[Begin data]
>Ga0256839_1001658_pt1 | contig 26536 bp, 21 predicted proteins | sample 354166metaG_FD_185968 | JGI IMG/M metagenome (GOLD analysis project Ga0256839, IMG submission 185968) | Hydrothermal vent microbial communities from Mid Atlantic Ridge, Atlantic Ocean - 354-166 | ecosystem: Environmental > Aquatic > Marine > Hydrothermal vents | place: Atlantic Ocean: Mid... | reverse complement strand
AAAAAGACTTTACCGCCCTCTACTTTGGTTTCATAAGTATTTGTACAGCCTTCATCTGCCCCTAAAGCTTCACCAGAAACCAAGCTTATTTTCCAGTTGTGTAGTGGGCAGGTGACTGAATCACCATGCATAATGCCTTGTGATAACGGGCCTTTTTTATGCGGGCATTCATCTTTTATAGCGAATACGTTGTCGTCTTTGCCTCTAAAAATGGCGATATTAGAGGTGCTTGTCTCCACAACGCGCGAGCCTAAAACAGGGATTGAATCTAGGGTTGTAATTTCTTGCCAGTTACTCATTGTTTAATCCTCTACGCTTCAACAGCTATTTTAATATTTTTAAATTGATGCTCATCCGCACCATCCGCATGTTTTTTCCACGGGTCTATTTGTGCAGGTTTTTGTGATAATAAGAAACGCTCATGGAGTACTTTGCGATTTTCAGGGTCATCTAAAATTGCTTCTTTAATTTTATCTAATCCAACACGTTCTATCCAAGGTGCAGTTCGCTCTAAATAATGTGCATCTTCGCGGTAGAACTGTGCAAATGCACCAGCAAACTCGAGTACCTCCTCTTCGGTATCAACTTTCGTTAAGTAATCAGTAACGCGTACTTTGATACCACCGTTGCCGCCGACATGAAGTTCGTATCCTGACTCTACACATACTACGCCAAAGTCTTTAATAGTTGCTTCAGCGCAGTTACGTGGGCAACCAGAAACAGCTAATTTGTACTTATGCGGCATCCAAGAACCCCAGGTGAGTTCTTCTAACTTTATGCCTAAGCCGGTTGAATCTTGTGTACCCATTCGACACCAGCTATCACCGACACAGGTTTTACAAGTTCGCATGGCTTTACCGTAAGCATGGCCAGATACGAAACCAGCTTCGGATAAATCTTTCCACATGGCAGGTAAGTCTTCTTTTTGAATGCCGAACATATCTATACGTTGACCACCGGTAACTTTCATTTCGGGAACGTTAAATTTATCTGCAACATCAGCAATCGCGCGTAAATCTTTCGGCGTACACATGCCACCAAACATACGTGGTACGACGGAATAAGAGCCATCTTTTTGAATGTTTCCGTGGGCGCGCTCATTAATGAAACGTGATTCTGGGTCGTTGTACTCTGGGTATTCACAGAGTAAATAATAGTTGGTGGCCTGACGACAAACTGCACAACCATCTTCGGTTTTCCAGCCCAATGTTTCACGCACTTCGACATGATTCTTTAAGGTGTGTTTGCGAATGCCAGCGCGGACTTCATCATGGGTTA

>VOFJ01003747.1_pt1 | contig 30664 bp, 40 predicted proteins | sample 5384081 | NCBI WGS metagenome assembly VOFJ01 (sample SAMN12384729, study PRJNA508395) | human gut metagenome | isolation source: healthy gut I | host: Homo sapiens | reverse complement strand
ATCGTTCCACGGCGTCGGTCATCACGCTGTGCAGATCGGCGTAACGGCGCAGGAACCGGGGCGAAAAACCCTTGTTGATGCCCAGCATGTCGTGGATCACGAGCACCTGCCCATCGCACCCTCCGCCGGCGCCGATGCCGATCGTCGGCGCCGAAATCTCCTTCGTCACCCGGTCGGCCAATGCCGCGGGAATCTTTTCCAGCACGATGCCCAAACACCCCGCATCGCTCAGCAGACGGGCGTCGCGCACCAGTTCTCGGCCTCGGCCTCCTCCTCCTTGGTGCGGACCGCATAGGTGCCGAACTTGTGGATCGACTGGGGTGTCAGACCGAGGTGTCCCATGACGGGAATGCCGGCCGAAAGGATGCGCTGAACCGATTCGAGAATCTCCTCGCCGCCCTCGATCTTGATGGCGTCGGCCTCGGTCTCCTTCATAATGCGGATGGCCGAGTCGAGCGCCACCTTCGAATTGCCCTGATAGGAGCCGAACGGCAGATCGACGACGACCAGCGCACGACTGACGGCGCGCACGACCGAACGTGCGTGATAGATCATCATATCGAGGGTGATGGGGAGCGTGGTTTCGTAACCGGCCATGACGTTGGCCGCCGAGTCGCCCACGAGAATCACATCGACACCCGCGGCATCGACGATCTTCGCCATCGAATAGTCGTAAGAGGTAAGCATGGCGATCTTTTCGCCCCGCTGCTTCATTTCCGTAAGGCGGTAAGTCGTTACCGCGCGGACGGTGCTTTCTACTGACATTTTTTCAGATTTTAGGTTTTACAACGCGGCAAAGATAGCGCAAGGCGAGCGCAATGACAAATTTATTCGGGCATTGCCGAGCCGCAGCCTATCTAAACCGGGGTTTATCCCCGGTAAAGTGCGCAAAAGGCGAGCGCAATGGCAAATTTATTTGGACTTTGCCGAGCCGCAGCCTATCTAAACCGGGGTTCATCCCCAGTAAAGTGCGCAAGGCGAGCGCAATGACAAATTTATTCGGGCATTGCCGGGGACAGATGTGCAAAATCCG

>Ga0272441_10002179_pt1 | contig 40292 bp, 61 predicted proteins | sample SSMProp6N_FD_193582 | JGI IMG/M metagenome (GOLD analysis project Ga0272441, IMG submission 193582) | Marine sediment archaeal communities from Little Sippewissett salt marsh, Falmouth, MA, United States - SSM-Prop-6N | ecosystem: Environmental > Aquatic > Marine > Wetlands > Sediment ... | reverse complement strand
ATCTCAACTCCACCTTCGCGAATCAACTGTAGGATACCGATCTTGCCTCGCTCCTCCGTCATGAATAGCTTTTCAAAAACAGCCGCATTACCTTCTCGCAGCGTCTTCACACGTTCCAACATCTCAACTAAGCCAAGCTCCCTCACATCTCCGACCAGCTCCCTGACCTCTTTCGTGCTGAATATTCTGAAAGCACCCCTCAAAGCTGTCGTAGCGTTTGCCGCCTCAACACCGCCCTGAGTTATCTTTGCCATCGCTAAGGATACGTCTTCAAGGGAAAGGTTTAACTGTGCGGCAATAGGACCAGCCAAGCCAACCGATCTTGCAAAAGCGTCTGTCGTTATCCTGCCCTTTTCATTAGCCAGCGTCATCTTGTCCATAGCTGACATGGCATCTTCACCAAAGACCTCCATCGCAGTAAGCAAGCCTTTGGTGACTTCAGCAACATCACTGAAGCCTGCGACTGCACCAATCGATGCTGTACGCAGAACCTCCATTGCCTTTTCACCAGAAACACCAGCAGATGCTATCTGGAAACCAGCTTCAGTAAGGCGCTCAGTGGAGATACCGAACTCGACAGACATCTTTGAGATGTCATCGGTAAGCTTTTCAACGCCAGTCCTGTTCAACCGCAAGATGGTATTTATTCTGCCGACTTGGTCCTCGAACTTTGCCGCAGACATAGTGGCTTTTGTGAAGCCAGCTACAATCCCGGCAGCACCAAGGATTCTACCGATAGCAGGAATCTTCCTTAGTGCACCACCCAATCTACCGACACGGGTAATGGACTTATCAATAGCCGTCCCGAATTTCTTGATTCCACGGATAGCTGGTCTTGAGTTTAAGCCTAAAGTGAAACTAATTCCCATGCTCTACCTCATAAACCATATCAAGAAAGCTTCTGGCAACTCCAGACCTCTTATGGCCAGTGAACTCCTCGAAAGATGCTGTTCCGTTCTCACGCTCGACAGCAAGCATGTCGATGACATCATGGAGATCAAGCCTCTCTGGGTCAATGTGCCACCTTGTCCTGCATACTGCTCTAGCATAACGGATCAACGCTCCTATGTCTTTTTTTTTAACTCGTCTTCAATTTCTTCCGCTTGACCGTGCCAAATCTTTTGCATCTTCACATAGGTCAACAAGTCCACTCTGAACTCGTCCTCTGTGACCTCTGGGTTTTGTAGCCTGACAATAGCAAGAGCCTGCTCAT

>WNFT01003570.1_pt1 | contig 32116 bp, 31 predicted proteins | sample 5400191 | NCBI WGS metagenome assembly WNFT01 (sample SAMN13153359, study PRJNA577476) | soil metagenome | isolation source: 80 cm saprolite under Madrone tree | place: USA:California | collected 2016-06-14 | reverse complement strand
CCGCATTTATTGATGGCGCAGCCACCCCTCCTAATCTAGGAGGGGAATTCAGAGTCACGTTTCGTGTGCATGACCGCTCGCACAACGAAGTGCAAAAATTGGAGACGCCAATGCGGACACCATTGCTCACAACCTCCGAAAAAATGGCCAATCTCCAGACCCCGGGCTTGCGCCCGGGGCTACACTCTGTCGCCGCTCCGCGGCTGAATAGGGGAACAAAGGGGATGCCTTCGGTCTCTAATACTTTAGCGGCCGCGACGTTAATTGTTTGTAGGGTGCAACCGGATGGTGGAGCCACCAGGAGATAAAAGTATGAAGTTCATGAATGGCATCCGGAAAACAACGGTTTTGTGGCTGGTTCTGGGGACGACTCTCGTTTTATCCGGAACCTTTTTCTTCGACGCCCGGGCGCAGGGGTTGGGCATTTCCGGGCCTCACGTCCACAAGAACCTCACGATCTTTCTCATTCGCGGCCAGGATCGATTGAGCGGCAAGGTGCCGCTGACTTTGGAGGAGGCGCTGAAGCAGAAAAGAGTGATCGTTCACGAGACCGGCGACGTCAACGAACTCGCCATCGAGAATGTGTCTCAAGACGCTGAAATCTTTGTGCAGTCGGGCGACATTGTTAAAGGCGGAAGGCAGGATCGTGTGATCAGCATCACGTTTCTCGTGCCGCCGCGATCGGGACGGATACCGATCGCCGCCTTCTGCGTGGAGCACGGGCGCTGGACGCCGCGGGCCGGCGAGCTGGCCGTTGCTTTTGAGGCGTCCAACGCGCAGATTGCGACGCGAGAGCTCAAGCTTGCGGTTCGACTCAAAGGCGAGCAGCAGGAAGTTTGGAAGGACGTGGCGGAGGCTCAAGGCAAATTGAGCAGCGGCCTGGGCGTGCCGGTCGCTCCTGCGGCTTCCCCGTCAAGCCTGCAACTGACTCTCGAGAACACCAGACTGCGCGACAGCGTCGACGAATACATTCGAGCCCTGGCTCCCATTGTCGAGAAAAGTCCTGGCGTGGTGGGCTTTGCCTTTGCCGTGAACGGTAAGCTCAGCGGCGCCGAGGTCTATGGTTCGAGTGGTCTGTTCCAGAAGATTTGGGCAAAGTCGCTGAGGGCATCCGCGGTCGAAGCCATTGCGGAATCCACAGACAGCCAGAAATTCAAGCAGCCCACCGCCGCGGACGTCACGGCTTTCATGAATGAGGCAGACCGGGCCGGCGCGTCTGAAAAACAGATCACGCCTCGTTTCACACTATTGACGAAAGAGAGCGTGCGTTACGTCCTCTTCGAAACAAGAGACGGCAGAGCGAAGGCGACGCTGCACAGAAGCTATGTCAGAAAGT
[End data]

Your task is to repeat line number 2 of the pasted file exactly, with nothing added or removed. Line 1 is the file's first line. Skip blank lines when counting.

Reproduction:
AAAAAGACTTTACCGCCCTCTACTTTGGTTTCATAAGTATTTGTACAGCCTTCATCTGCCCCTAAAGCTTCACCAGAAACCAAGCTTATTTTCCAGTTGTGTAGTGGGCAGGTGACTGAATCACCATGCATAATGCCTTGTGATAACGGGCCTTTTTTATGCGGGCATTCATCTTTTATAGCGAATACGTTGTCGTCTTTGCCTCTAAAAATGGCGATATTAGAGGTGCTTGTCTCCACAACGCGCGAGCCTAAAACAGGGATTGAATCTAGGGTTGTAATTTCTTGCCAGTTACTCATTGTTTAATCCTCTACGCTTCAACAGCTATTTTAATATTTTTAAATTGATGCTCATCCGCACCATCCGCATGTTTTTTCCACGGGTCTATTTGTGCAGGTTTTTGTGATAATAAGAAACGCTCATGGAGTACTTTGCGATTTTCAGGGTCATCTAAAATTGCTTCTTTAATTTTATCTAATCCAACACGTTCTATCCAAGGTGCAGTTCGCTCTAAATAATGTGCATCTTCGCGGTAGAACTGTGCAAATGCACCAGCAAACTCGAGTACCTCCTCTTCGGTATCAACTTTCGTTAAGTAATCAGTAACGCGTACTTTGATACCACCGTTGCCGCCGACATGAAGTTCGTATCCTGACTCTACACATACTACGCCAAAGTCTTTAATAGTTGCTTCAGCGCAGTTACGTGGGCAACCAGAAACAGCTAATTTGTACTTATGCGGCATCCAAGAACCCCAGGTGAGTTCTTCTAACTTTATGCCTAAGCCGGTTGAATCTTGTGTACCCATTCGACACCAGCTATCACCGACACAGGTTTTACAAGTTCGCATGGCTTTACCGTAAGCATGGCCAGATACGAAACCAGCTTCGGATAAATCTTTCCACATGGCAGGTAAGTCTTCTTTTTGAATGCCGAACATATCTATACGTTGACCACCGGTAACTTTCATTTCGGGAACGTTAAATTTATCTGCAACATCAGCAATCGCGCGTAAATCTTTCGGCGTACACATGCCACCAAACATACGTGGTACGACGGAATAAGAGCCATCTTTTTGAATGTTTCCGTGGGCGCGCTCATTAATGAAACGTGATTCTGGGTCGTTGTACTCTGGGTATTCACAGAGTAAATAATAGTTGGTGGCCTGACGACAAACTGCACAACCATCTTCGGTTTTCCAGCCCAATGTTTCACGCACTTCGACATGATTCTTTAAGGTGTGTTTGCGAATGCCAGCGCGGACTTCATCATGGGTTA